Chou's research named top nanotech breakthrough by Forbes
Posted December 18, 2002; 10:43 a.m.
Research conducted by Princeton's Stephen Chou , which could greatly reduce the size and cost of computer chips, has been named the top nanotechnology breakthrough of 2002 by the Forbes/Wolfe Nanotech Report.
The report, a joint publication of Forbes magazine and venture capital firm Lux Capital, cited Chou's work for eliminating "the costly and time-consuming step of etching, or photolithography, the conventional way to make silicon transistors used in today's electronics."
Chou, the Joseph Elgin Professor of Engineering, invented a production method called Laser-Assisted Direct Imprint , which could allow electronics manufacturers to increase the density of transistors on silicon chips by 100-fold while dramatically streamlining the production process. Packing more transistors onto chips is the key to making more powerful computer processors and memory chips.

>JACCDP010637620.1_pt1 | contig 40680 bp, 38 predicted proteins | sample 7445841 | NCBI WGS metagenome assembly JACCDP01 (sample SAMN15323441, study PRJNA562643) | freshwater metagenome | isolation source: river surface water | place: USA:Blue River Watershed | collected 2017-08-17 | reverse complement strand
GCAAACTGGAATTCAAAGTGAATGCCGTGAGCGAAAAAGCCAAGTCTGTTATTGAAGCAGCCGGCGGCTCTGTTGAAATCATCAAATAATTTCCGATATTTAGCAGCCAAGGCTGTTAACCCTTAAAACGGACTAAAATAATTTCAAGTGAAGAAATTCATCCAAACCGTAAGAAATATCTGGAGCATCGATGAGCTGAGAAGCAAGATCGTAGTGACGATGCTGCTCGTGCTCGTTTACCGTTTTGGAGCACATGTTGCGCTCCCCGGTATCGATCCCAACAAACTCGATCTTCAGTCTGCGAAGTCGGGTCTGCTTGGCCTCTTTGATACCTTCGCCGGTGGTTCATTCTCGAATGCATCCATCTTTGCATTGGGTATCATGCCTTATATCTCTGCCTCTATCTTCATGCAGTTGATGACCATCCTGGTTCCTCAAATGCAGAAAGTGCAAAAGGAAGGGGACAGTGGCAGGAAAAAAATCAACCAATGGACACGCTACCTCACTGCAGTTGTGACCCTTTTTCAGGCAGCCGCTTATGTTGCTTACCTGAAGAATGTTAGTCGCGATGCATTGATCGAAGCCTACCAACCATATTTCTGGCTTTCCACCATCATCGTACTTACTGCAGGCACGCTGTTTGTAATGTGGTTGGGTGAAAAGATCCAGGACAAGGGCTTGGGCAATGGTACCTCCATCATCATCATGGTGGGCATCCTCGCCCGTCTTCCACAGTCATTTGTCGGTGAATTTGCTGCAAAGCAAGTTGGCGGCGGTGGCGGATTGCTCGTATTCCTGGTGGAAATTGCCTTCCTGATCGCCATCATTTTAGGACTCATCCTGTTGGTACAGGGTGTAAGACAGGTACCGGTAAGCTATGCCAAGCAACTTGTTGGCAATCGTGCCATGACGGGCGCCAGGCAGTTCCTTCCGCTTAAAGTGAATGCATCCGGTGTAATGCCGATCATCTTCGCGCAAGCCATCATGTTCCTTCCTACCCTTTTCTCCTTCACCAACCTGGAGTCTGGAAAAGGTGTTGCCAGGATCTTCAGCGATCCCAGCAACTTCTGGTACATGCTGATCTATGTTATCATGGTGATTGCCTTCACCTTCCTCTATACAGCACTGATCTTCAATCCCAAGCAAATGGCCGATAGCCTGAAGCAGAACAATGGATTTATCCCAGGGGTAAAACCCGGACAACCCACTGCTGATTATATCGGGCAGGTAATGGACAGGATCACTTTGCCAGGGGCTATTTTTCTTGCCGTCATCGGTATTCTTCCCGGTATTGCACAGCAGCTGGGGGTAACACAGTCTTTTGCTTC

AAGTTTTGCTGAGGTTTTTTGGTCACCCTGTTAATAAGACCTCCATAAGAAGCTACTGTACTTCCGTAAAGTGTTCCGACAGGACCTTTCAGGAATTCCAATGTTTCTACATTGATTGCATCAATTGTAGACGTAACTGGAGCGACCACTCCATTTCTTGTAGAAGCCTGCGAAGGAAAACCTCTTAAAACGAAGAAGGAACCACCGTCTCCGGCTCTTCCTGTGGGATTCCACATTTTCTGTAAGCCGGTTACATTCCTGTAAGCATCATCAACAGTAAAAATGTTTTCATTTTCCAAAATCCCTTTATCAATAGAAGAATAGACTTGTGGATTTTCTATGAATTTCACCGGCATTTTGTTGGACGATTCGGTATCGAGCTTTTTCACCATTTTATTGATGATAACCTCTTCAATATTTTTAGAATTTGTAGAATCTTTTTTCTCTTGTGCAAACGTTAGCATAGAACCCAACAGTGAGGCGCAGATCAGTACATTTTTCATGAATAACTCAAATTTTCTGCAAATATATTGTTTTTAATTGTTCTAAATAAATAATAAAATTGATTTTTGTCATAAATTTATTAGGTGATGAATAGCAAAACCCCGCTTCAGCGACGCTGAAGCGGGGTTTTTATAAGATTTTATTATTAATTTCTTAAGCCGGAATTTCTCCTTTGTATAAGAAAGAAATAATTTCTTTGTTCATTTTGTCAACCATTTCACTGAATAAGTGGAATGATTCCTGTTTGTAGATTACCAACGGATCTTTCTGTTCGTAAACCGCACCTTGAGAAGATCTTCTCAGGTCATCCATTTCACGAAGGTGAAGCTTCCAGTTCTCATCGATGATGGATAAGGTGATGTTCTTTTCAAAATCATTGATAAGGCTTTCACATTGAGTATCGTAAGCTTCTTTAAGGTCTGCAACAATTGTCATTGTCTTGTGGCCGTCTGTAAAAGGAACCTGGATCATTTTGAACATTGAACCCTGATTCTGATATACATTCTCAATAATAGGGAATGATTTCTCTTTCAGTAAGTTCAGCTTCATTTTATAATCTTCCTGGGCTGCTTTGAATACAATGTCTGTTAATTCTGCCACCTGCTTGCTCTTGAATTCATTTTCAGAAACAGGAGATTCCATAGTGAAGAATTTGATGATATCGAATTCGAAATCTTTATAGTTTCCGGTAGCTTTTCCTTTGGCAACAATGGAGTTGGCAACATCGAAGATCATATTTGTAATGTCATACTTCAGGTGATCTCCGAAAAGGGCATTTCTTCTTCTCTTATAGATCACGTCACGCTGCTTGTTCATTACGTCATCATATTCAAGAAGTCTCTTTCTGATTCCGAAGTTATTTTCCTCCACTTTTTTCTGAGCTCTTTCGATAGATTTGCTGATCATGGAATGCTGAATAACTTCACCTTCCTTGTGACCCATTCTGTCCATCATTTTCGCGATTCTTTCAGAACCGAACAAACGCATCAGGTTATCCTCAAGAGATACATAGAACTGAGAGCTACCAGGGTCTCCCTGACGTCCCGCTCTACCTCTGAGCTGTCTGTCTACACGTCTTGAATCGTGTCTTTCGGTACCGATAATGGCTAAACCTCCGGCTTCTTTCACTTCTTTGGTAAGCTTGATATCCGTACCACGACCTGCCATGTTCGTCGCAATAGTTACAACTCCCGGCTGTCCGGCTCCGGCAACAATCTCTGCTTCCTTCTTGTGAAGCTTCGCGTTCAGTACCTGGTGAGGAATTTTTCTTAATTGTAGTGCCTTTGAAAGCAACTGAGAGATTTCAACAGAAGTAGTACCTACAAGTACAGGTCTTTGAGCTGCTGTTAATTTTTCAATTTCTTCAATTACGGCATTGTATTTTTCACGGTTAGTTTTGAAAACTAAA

Researchers in Chou's laboratory used the new technique to make patterns with features measuring 10 nanometers -- 10 millionths of millimeter. The method involves pressing a mold against a piece of silicon and applying a laser pulse for just 20 billionths of a second. The surface of the silicon briefly melts and resolidifies around the mold.
Chou's method eliminates the etching process, which typically takes 10 or 20 minutes to make a single chip. The imprint method accomplishes it in a quarter of a millionth of a second.
The Forbes/Wolfe Nanotech Report, a monthly publication on investment trends in nanotechnology, determined the top breakthroughs of 2002 by interviewing more than 30 of the world's leading experts in nanotechnology.
Contact: Eric Quinones (609) 258-3601